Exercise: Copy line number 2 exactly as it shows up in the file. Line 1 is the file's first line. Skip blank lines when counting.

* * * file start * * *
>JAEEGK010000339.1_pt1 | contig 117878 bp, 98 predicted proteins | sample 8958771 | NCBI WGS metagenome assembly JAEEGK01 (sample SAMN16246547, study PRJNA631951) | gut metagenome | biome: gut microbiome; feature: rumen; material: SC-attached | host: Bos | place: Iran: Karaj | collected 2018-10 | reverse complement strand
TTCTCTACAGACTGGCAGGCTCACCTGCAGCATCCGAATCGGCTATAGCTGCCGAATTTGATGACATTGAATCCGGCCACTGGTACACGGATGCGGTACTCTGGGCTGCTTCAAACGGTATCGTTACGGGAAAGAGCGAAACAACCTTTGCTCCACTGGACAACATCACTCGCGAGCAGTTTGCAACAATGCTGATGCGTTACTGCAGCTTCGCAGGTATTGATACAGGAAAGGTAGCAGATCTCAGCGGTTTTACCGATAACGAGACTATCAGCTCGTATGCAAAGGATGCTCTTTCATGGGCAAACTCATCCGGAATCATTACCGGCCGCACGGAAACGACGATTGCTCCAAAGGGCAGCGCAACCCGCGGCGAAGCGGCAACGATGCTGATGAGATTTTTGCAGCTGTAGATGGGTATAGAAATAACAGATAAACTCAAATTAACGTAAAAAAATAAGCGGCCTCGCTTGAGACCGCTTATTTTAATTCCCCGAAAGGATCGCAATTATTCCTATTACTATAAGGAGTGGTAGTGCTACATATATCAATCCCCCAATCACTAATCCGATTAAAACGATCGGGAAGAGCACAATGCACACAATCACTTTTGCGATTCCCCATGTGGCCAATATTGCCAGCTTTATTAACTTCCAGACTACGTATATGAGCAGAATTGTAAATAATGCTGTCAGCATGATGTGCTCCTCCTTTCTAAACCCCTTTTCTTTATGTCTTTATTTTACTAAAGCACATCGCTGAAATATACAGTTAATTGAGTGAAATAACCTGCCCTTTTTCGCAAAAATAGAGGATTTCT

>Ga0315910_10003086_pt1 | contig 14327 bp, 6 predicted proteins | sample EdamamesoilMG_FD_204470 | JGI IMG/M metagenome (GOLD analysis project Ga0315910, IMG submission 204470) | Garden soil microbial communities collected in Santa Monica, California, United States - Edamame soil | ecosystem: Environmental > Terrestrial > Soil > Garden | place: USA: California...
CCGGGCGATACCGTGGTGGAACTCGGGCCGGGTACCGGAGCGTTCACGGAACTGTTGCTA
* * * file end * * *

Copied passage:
TTCTCTACAGACTGGCAGGCTCACCTGCAGCATCCGAATCGGCTATAGCTGCCGAATTTGATGACATTGAATCCGGCCACTGGTACACGGATGCGGTACTCTGGGCTGCTTCAAACGGTATCGTTACGGGAAAGAGCGAAACAACCTTTGCTCCACTGGACAACATCACTCGCGAGCAGTTTGCAACAATGCTGATGCGTTACTGCAGCTTCGCAGGTATTGATACAGGAAAGGTAGCAGATCTCAGCGGTTTTACCGATAACGAGACTATCAGCTCGTATGCAAAGGATGCTCTTTCATGGGCAAACTCATCCGGAATCATTACCGGCCGCACGGAAACGACGATTGCTCCAAAGGGCAGCGCAACCCGCGGCGAAGCGGCAACGATGCTGATGAGATTTTTGCAGCTGTAGATGGGTATAGAAATAACAGATAAACTCAAATTAACGTAAAAAAATAAGCGGCCTCGCTTGAGACCGCTTATTTTAATTCCCCGAAAGGATCGCAATTATTCCTATTACTATAAGGAGTGGTAGTGCTACATATATCAATCCCCCAATCACTAATCCGATTAAAACGATCGGGAAGAGCACAATGCACACAATCACTTTTGCGATTCCCCATGTGGCCAATATTGCCAGCTTTATTAACTTCCAGACTACGTATATGAGCAGAATTGTAAATAATGCTGTCAGCATGATGTGCTCCTCCTTTCTAAACCCCTTTTCTTTATGTCTTTATTTTACTAAAGCACATCGCTGAAATATACAGTTAATTGAGTGAAATAACCTGCCCTTTTTCGCAAAAATAGAGGATTTCT